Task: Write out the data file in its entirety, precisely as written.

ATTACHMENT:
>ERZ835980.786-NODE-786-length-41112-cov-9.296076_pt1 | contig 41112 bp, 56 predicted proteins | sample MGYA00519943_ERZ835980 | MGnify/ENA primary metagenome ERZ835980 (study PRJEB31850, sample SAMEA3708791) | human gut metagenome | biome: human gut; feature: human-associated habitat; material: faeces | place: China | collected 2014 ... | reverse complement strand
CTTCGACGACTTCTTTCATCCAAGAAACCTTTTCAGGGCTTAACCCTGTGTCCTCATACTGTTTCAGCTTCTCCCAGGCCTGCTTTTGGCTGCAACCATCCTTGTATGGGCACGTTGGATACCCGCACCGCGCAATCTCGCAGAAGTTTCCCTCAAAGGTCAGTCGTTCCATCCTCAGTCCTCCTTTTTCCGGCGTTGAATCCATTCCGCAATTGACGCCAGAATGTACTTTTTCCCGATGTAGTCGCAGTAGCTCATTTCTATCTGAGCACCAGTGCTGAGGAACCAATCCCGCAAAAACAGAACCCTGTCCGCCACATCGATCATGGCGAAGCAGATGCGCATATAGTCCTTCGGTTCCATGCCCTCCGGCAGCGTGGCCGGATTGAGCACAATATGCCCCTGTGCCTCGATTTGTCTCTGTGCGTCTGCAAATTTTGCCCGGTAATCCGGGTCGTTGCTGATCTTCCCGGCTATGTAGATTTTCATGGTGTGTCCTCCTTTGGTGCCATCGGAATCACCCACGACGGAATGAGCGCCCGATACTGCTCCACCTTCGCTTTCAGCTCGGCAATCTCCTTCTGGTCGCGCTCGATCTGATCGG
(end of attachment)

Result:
>ERZ835980.786-NODE-786-length-41112-cov-9.296076_pt1 | contig 41112 bp, 56 predicted proteins | sample MGYA00519943_ERZ835980 | MGnify/ENA primary metagenome ERZ835980 (study PRJEB31850, sample SAMEA3708791) | human gut metagenome | biome: human gut; feature: human-associated habitat; material: faeces | place: China | collected 2014 ... | reverse complement strand
CTTCGACGACTTCTTTCATCCAAGAAACCTTTTCAGGGCTTAACCCTGTGTCCTCATACTGTTTCAGCTTCTCCCAGGCCTGCTTTTGGCTGCAACCATCCTTGTATGGGCACGTTGGATACCCGCACCGCGCAATCTCGCAGAAGTTTCCCTCAAAGGTCAGTCGTTCCATCCTCAGTCCTCCTTTTTCCGGCGTTGAATCCATTCCGCAATTGACGCCAGAATGTACTTTTTCCCGATGTAGTCGCAGTAGCTCATTTCTATCTGAGCACCAGTGCTGAGGAACCAATCCCGCAAAAACAGAACCCTGTCCGCCACATCGATCATGGCGAAGCAGATGCGCATATAGTCCTTCGGTTCCATGCCCTCCGGCAGCGTGGCCGGATTGAGCACAATATGCCCCTGTGCCTCGATTTGTCTCTGTGCGTCTGCAAATTTTGCCCGGTAATCCGGGTCGTTGCTGATCTTCCCGGCTATGTAGATTTTCATGGTGTGTCCTCCTTTGGTGCCATCGGAATCACCCACGACGGAATGAGCGCCCGATACTGCTCCACCTTCGCTTTCAGCTCGGCAATCTCCTTCTGGTCGCGCTCGATCTGATCGG